The Global Food Equation
In a world of plenty and scarcity, we currently have around 1 billion hungry and 1.5 billion overweight people. The environment is on its knees: loss of biodiversity, soil degradation, increase in greenhouse gases and water pollution are the result of sub-optimal agricultural, food processing and nutrition practices.
Recent volatility in food prices and financial markets has had short-term impacts but also made the long-term food-related challenges more obvious. In the report “The Global Food Equation”, Deutsche Bank Research examines these challenges and the development of their driving forces in a broader context. The author, Dr. Claire Schaffnit-Chatterjee, paints the following picture.
Demand for food is growing. Population and income growth will increase food demand. Demand is also changing in nature. "The growing middle-class in developing countries is increasingly adopting Western diets," comments Prof. Dr. Norbert Walter, Chief Economist of Deutsche Bank Group and Head of Deutsche Bank Research, just back from his trip to Asia. Income growth, globalisation and urbanisation all contribute to increased consumption of resource-intensive food, such as animal proteins. This increases the pressure on natural resources.
Food production in the coming decades will be characterised by increasing scarcity. Scarcity of water and energy will be exacerbated by climate change. Land will be in increasingly high demand, because of land degradation, urbanisation, land use for biofuel crops and carbon sinks.
The food equation is highly complex for several reasons. First, the challenges are inter-related: food production is both part of the problem and part of the solution when it comes to environmental degradation, climate change and energy. Water availability also requires energy, thus contributes to climate change, which in turn affects water availability. “Additionally, feedback loops and mitigation efforts will affect both sides of the equation,” says Claire Schaffnit-Chatterjee. All in all, the magnitude of the potential shortage is nearly impossible to forecast.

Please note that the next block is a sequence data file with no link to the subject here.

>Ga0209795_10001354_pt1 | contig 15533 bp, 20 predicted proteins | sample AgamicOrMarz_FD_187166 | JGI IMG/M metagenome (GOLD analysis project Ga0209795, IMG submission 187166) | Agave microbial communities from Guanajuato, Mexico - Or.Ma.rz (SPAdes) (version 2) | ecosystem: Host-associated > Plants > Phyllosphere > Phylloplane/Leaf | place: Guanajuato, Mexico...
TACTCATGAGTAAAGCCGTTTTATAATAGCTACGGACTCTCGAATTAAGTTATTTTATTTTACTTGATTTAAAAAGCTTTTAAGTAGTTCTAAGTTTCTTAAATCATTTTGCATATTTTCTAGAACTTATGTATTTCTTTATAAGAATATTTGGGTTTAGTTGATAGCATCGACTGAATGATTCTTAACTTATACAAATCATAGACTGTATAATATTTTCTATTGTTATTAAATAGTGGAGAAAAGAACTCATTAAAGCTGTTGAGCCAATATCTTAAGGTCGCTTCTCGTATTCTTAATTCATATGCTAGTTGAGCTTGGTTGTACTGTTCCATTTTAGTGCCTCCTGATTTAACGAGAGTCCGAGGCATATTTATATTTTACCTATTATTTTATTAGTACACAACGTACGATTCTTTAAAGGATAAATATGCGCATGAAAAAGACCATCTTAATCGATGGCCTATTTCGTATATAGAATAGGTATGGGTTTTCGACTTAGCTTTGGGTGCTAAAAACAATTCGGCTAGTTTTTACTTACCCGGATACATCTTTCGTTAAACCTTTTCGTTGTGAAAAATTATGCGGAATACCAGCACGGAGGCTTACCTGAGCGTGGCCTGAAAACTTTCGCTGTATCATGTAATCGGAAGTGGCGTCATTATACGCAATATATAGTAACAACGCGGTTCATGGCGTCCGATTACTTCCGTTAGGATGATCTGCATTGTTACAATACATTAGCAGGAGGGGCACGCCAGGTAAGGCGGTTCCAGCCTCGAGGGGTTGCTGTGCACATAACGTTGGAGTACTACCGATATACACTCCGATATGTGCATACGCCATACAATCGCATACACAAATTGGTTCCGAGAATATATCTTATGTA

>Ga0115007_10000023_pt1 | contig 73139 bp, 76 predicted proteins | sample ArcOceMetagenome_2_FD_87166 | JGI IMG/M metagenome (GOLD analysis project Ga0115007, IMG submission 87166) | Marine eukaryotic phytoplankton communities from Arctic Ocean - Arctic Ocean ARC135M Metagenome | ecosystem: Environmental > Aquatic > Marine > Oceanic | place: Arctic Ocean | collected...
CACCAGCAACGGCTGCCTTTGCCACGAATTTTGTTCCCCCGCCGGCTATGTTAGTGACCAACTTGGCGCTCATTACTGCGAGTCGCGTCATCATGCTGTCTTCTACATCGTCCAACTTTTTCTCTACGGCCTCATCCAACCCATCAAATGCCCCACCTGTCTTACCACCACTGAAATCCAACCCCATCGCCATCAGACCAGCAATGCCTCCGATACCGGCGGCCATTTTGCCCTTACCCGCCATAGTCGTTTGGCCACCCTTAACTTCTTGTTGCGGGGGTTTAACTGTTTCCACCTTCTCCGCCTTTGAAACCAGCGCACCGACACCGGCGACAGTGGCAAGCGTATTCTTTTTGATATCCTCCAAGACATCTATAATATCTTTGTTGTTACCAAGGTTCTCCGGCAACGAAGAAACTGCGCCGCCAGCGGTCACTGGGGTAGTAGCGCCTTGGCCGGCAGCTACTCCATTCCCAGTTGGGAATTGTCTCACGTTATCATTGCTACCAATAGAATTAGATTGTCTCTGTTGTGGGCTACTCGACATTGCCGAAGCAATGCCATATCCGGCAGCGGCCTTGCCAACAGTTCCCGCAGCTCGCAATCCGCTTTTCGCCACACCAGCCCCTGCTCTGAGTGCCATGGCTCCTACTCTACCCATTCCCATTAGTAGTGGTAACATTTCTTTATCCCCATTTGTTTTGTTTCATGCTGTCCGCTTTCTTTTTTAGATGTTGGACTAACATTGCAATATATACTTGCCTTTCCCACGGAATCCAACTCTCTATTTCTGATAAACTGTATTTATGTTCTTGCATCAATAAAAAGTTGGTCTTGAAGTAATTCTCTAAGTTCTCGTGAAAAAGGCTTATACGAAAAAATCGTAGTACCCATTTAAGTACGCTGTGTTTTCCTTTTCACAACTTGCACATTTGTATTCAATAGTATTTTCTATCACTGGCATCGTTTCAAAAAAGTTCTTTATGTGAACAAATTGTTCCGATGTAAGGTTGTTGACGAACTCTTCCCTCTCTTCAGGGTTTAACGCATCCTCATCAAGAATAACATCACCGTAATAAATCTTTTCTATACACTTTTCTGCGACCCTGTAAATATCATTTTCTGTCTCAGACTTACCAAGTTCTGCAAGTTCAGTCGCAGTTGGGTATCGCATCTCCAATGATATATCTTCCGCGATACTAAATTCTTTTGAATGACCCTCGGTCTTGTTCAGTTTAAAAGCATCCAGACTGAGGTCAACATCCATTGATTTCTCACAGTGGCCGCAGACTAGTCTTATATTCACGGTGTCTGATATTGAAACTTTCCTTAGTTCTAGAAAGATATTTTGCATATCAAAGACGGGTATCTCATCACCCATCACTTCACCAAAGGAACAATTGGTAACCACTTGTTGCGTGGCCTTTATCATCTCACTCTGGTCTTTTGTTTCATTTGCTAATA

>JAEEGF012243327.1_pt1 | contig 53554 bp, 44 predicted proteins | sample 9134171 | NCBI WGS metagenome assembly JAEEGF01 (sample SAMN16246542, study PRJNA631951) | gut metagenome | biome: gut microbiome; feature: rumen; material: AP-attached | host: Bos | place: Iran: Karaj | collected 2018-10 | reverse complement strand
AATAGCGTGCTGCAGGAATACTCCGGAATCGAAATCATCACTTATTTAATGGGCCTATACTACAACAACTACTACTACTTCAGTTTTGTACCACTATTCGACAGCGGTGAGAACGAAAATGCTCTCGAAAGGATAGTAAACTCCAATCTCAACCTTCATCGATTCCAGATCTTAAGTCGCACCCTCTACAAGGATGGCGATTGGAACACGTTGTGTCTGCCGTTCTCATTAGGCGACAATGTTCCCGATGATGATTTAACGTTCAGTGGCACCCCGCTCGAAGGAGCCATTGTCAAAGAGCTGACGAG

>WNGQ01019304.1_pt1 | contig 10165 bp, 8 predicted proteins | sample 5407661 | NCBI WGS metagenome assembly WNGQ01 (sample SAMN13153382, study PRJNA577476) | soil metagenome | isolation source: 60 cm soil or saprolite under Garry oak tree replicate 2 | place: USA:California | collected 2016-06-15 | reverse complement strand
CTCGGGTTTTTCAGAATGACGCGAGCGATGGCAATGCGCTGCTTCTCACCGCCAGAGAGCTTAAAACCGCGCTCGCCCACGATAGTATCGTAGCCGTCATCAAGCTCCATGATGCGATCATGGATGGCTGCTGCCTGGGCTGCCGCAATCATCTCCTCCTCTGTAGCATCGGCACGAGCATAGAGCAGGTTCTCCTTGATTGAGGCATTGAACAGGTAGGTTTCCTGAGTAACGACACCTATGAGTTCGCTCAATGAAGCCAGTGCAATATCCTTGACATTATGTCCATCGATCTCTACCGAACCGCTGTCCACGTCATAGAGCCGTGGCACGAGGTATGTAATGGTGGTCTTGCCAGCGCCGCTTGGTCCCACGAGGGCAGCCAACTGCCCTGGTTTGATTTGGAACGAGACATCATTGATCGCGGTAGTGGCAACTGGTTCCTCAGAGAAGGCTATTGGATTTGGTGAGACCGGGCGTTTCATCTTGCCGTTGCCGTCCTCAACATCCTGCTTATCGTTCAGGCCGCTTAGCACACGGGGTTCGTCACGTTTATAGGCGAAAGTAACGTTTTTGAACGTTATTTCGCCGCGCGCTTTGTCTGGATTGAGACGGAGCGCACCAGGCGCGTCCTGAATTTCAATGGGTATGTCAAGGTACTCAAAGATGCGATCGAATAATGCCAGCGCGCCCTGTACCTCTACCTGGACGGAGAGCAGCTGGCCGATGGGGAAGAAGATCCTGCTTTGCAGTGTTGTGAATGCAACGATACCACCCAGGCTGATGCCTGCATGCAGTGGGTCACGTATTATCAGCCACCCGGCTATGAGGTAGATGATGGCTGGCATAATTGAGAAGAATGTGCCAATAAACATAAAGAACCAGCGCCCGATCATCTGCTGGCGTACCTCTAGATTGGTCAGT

Feeding the growing population (nine billion in 2050) can still be achieved. Eradicating hunger is possible as long as the right choices are made. It requires sustained productivity growth in the agricultural sector in a way which is sustainable for the environment and society.
The world’s systems for producing, distributing and consuming food will need to change. While it is critical to boost food production, systems have to better cope with shocks and stresses, make more considerate use of resources and ensure more equitable access to food.
The transition from subsistence to commercial farming is an important key. 1.5 billion people live in households depending on small farms. Smallholder farmers need better access to the basics: education, knowledge, assets, credit, markets and risk management.
Business-as-usual is not an option. A holistic approach is required, involving all players: politicians, business and households.
Innovation through a cross-sectoral approach is essential. ICT and biotechnology are promising fields. “Ecologically-integrated approaches also show great potential: working with whole systems rather than individual crops, they are both environmentally and socially sustainable,” adds Claire Schaffnit-Chatterjee. These approaches distribute knowledge, power and autonomy to the farmers.
Reforms are crucial. Agricultural liberalisation is essential, towards better targeted support, food aid in cash rather than in food, and reviewed support regimes for biomass. “Trade needs to be further liberalised, with security of food supply integrated into trade rules, in order to avoid a damaging lapse into protectionism,” says Norbert Walter. The possibility of better global governance mechanisms for food security should be examined. Intellectual property rights need to be adjusted so that farmers have access to seeds.
Consumers must also do their part. “Watching what we eat and what we waste is an important aspect of the equation.” says Claire Schaffnit-Chatterjee. Adopting a less resource-intensive diet can go a long way in easing the pressure on natural resources.
The financial industry has a role to play in investing at various stages of the food supply chain, particularly for closing the production gap. Lending to small farmers is also an area with untapped potential.